From the time that President Nixon signed away a large portion of America’s financial future to China, the economic relationship between the two superpowers has become increasingly imbalanced. The Obama administration is the latest to enjoy the fruits of Nixon’s labor, and as The Detroit News reports, it is attempting to claw its way back to respectability by complaining that Beijing is unfairly imposing a tariff on over $3 billion in U.S. auto exports headed for China.
China balancing the scales
Under the rules of the World Trade Organization (WTO), a country like China is permitted to impose punitive tariffs to recoup losses from subsidies and below-market sales. However, the U.S. government is contending that China is imposing tariff in excess of what is reasonable.
In June, the U.S. was able to successfully challenge China on excessive tariffs on American steel and chicken products. According to White House spokesman Jay Carney, China has assessed huge duties against over all foreign auto exports, but 80 percent of this has fallen inordinately upon General Motors and Chrysler. Carney and many others believe this is a direct result of certain actions taken by the Obama administration during the recession.
Nations like China, complaining that U.S. government bailouts of its own automotive industry amounts to “unfair subsidy,” come after exports with higher tariffs to make things more even, economically speaking. Tariffs assessed by China affect U.S. exports for two years and range between 2 percent and 21.5 percent. Cars and SUVs with engine capacity of 2.5 liters and more are subject to the tariff.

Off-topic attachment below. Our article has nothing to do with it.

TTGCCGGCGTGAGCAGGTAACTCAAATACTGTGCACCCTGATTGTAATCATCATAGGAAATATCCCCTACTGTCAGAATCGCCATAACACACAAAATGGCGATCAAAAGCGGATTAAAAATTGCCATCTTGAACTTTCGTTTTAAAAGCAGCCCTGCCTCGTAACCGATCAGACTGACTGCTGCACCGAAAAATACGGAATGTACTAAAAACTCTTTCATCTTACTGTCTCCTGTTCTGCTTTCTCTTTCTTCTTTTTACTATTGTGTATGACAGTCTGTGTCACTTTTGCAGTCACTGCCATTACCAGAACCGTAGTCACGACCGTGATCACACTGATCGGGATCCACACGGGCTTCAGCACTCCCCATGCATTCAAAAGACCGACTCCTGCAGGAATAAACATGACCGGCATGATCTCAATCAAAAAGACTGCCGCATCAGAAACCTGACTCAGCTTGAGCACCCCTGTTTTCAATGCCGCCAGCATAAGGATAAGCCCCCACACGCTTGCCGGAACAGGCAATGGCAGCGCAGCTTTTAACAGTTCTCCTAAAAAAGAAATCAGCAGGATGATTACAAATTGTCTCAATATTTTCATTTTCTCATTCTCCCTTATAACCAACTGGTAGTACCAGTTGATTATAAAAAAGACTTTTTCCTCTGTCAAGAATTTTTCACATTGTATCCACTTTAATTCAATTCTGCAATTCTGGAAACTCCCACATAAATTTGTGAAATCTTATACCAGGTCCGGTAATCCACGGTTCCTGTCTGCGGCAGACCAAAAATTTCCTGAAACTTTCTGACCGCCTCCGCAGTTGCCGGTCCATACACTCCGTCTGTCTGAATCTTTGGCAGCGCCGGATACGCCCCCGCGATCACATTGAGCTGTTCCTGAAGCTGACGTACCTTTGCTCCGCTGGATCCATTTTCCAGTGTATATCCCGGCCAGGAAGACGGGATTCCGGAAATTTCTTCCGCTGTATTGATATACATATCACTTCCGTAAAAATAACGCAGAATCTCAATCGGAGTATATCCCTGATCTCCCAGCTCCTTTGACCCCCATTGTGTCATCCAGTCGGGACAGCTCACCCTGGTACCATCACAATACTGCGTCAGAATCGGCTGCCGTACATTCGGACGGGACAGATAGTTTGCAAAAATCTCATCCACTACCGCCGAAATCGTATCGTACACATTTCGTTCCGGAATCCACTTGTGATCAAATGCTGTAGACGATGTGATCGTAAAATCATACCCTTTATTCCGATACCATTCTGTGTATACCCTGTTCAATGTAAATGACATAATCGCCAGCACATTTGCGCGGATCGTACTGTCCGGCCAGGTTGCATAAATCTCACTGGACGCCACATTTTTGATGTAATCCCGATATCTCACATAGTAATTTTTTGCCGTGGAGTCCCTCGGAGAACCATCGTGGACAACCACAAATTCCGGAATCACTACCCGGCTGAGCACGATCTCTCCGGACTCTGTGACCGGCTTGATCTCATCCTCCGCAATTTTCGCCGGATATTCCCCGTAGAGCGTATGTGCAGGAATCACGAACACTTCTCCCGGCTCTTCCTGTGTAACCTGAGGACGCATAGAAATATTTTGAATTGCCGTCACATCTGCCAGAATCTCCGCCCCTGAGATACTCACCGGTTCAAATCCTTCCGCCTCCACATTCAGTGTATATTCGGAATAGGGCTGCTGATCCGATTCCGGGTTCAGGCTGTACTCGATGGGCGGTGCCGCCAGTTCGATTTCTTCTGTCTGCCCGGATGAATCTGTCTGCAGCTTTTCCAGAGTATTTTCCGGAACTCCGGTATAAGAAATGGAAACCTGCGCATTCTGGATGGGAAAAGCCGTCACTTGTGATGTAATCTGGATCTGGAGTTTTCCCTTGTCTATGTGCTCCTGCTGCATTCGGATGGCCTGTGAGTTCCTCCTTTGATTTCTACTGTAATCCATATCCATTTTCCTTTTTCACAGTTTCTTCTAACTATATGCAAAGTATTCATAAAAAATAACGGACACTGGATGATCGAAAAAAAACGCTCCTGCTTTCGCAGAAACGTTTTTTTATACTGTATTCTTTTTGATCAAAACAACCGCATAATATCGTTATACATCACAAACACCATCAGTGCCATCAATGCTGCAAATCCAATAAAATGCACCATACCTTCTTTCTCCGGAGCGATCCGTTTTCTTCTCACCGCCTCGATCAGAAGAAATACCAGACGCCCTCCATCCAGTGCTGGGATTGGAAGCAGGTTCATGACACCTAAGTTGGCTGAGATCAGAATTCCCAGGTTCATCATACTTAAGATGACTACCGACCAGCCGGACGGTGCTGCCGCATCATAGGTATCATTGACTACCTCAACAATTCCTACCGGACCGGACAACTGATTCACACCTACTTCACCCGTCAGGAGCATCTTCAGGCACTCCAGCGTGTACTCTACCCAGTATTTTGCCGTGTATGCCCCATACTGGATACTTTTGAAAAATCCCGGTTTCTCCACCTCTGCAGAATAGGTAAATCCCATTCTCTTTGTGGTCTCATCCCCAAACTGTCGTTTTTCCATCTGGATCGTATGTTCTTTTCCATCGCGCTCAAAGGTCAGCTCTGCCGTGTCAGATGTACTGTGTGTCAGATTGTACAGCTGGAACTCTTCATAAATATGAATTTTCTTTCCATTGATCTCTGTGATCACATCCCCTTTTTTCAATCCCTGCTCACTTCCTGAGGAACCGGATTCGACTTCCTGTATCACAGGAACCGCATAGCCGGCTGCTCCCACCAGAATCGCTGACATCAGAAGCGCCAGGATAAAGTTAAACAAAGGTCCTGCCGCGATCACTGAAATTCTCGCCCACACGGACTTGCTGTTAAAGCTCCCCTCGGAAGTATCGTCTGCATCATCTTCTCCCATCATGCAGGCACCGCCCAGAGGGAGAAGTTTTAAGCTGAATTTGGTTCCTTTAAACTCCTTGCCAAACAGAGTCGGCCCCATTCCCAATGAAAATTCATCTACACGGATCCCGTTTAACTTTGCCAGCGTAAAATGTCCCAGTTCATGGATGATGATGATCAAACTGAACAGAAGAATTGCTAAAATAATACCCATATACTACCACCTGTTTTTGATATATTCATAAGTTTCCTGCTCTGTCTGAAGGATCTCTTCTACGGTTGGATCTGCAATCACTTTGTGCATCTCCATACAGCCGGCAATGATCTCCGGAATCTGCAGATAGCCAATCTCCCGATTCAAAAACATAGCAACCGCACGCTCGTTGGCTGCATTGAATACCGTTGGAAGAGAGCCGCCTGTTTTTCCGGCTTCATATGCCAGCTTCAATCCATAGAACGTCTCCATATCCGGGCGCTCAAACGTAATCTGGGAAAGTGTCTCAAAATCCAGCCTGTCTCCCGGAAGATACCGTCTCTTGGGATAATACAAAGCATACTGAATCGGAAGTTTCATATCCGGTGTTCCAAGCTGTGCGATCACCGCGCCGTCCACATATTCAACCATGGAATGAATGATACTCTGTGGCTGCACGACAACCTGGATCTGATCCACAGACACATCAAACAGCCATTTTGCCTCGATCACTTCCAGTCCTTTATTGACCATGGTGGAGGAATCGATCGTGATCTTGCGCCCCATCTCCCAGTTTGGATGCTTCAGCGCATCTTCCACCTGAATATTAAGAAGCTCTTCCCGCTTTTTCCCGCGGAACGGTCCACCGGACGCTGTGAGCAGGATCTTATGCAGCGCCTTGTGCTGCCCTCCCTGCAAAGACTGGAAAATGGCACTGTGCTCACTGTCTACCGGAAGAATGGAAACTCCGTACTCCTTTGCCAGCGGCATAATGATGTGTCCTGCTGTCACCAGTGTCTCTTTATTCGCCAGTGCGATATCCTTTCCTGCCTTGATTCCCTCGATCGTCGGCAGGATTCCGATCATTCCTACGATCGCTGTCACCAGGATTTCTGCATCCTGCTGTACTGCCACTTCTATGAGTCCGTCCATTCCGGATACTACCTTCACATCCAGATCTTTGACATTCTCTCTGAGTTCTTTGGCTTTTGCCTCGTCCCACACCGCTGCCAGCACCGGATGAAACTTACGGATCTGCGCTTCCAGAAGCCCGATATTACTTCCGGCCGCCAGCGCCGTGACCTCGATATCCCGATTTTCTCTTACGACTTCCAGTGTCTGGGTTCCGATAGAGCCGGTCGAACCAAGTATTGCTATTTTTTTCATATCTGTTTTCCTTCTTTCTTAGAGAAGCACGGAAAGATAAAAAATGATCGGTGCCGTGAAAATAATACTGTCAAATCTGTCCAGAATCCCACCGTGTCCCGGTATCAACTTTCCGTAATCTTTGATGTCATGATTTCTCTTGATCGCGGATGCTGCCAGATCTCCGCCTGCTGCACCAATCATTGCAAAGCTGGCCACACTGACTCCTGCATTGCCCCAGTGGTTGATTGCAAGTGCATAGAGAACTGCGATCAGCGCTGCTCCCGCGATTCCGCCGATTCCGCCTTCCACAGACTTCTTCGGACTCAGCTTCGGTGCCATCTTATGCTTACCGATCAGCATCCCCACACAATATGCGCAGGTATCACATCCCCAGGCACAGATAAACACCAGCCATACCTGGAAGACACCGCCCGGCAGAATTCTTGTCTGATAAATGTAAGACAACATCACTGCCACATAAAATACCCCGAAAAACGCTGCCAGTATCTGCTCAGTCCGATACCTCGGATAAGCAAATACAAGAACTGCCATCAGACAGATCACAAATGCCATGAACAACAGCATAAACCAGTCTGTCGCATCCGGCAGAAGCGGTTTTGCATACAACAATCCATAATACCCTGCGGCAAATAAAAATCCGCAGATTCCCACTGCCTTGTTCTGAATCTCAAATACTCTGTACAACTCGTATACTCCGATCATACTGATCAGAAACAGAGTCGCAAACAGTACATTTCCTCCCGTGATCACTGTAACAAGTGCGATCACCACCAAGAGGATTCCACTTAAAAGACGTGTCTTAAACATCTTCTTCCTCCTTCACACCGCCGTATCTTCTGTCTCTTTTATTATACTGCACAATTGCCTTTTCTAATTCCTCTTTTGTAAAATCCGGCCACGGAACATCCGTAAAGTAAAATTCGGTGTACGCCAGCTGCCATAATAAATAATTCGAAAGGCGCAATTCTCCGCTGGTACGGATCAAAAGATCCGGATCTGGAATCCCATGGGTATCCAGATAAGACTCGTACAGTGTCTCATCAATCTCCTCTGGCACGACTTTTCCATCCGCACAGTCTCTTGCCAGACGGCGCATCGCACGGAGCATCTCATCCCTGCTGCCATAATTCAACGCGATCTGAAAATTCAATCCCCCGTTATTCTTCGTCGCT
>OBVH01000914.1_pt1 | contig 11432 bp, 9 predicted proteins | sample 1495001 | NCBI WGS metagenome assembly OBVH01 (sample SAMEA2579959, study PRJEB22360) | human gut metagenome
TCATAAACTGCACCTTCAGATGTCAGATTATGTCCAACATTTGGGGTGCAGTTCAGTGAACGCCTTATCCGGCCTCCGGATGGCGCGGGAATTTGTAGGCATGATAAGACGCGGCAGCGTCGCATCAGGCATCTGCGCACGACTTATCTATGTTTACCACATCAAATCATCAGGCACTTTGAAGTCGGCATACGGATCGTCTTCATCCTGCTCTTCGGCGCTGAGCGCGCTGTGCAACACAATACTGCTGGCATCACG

A consultation with the WTO has been requested by the U.S., which is the first step in raising a trade dispute. If the U.S. and China are unable to solve the tariff issue within 60 days, the U.S. can then ask for a WTO dispute panel. Rulings in such scenarios typically require a two-year wait.
Trade issues strain U.S.-China relations
In March 2012, the U.S., European Union and Japan brought a trade case before the WTO over China’s curtailment of rare earth mineral exports, for which the nation holds a monopoly. These minerals are used in the production of hybrid vehicle batteries, as well as a host of other non-automotive, high-tech goods. While China claims that heavy regulation of rare earth exports stems from environmental concerns, the rest of the world believes China is after gross profits.
China trade relations have also provided a political soapbox. Republican presidential candidate Mitt Romney has accused President Obama of being “too soft” on China, while the Obama campaign has shaken a finger at Romney’s outsourcing of jobs to China during his days at the head of a private equity firm.
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